"I will lend you anything I have got, Fleda."

His tone put Fleda in mind of the very doubtful pretensions of
the socks in question to be comprehended under the term — she
was silent a minute.

"Will you go with me, Hugh?"

"No, dear, I can't; I must get a little ahead with the wood
while I can; it looks as if it would snow again, and Barby
isn't provided for more than a day or two."

"And how for this fire?"

Hugh shook his head, and rose up to go forth into the kitchen.
Fleda went too, linking her arm in his, and bearing
affectionately upon it; a sort of tacit saying, that they
would sink or swim together. Hugh understood it perfectly.

"I am very sorry you have to do it, dear Hugh; oh, that
woodshed! If it had only been made —"

"Never mind — can't help it now — we shall get through the
winter by and by."

"Can't you get uncle Rolf to help you a little?" whispered
Fleda; "It would do him good."

But Hugh only shook his head.

"What are we going to do for dinner, Barby?" said Fleda, still
holding Hugh there before the fire.

"Aint much choice," said Barby. "It would puzzle anybody to
spell much more out of it than pork and ham. There's plenty of
them. _I_ sha'n't starve this some time."

"But we had ham yesterday, and pork the day before yesterday,
and ham Monday," said Fleda. "There is plenty of vegetables,
thanks to you and me, Hugh," she said, with a little reminding
squeeze of his arm. "I could make soups nicely, if I had
anything to make them of!"

"There's enough to be had for the catching," said Barby. "If I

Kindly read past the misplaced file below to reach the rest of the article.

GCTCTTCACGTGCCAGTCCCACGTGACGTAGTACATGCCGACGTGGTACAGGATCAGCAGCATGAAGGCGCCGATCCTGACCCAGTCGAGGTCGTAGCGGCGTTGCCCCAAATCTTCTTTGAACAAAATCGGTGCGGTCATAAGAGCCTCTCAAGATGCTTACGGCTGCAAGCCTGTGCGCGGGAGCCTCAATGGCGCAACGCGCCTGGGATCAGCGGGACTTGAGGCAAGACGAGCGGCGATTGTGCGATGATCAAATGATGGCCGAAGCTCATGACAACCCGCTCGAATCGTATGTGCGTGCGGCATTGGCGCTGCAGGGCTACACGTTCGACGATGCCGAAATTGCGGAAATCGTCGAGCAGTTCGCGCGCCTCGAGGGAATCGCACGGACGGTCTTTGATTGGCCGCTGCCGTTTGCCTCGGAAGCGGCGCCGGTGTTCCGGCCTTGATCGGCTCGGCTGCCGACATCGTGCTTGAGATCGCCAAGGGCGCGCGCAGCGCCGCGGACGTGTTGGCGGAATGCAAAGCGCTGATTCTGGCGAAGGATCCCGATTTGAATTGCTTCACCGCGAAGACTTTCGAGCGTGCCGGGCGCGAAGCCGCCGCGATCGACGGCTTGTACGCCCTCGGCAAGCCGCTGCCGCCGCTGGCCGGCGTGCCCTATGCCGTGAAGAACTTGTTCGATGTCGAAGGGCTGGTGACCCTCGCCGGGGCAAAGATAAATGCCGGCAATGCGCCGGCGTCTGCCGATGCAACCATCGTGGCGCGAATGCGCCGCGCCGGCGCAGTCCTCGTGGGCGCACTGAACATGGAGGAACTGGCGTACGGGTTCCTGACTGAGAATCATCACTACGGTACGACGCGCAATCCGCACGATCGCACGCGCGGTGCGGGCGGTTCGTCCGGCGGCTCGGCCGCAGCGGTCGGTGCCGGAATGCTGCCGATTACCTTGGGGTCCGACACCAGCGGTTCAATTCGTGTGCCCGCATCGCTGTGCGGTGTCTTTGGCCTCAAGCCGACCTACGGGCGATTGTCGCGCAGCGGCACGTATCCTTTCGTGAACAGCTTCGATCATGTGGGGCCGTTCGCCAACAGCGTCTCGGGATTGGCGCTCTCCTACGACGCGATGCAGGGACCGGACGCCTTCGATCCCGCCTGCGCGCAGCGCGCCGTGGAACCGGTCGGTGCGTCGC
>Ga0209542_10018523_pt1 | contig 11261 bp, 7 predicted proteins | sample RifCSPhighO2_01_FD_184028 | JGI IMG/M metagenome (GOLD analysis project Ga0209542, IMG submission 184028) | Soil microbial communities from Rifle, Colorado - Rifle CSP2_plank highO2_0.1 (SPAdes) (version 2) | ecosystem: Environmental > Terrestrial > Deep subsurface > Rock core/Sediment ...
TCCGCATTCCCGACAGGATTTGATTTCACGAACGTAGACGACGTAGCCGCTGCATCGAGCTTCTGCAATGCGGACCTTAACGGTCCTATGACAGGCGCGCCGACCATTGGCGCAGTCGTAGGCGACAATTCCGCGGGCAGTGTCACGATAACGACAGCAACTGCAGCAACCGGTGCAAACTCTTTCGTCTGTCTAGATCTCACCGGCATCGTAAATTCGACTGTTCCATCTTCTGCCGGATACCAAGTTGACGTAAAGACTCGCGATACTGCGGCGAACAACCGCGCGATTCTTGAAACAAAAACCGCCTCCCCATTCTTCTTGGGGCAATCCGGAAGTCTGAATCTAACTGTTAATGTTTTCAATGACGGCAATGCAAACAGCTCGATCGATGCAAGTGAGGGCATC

hadn't a man-mountain of work upon me, I'd start out and shoot
or steal something."

"_You_ shoot, Barby!" said Fleda, laughing.

"I guess I can do most anything I set my hand to. If I
couldn't, I'd shoot myself. It wont do to kill no more o' them
chickens."

"O no, — now they are laying so finely. Well, I am going up
the hill, and when I come home I'll try and make up something,
Barby."

"Earl Douglass 'll go out in the woods now and then, of a day,
when he ha'n't no work particular to do, and fetch hum as many
pigeons and woodchucks as you could shake a stick at."

"Hugh, my dear," said Fleda, laughing, "it's a pity you aren't
a hunter — I would shake a stick at you with great pleasure.
Well, Barby, we will see when I come home."

"I was just a-thinkin'," said Barby; — "Mis' Douglass sent
round to know if Mis' Rossitur would like a piece of fresh
meat — Earl's been killing a sheep — there's a nice quarter,
she says, if she'd like to have it."

"A quarter of mutton!" said Fleda, — "I don't know — no, I
think not, Barby; I don't know when we should be able to pay
it back again. And yet, Hugh — do you think uncle Rolf will
kill another sheep this winter?"

"I am sure he will not," said Hugh; "there have so many died."

"If he only knowed it, that is a reason for killing more,"
said Barby — "and have the good of them while he can."

"Tell Mrs. Douglass we are obliged to her, but we do not want
the mutton, Barby."

Hugh went to his chopping, and Fleda set out upon her walk —
the lines of her face settling into a most fixed gravity so
soon as she turned away from the house. It was what might be
called a fine winter's day — cold and still, and the sky
covered with one uniform grey cloud. The snow lay in
uncompromising whiteness, thick over all the world — a kindly
shelter for the young grain and covering for the soil; but
Fleda's spirits, just then in another mood, saw in it only the
cold refusal to hope, and the barren check to exertion. The
wind had cleared the snow from the trees and fences, and they
stood in all their unsoftened blackness and nakedness, bleak
and stern. The high grey sky threatened a fresh fall of snow
in a few hours; it was just now a lull between two storms; and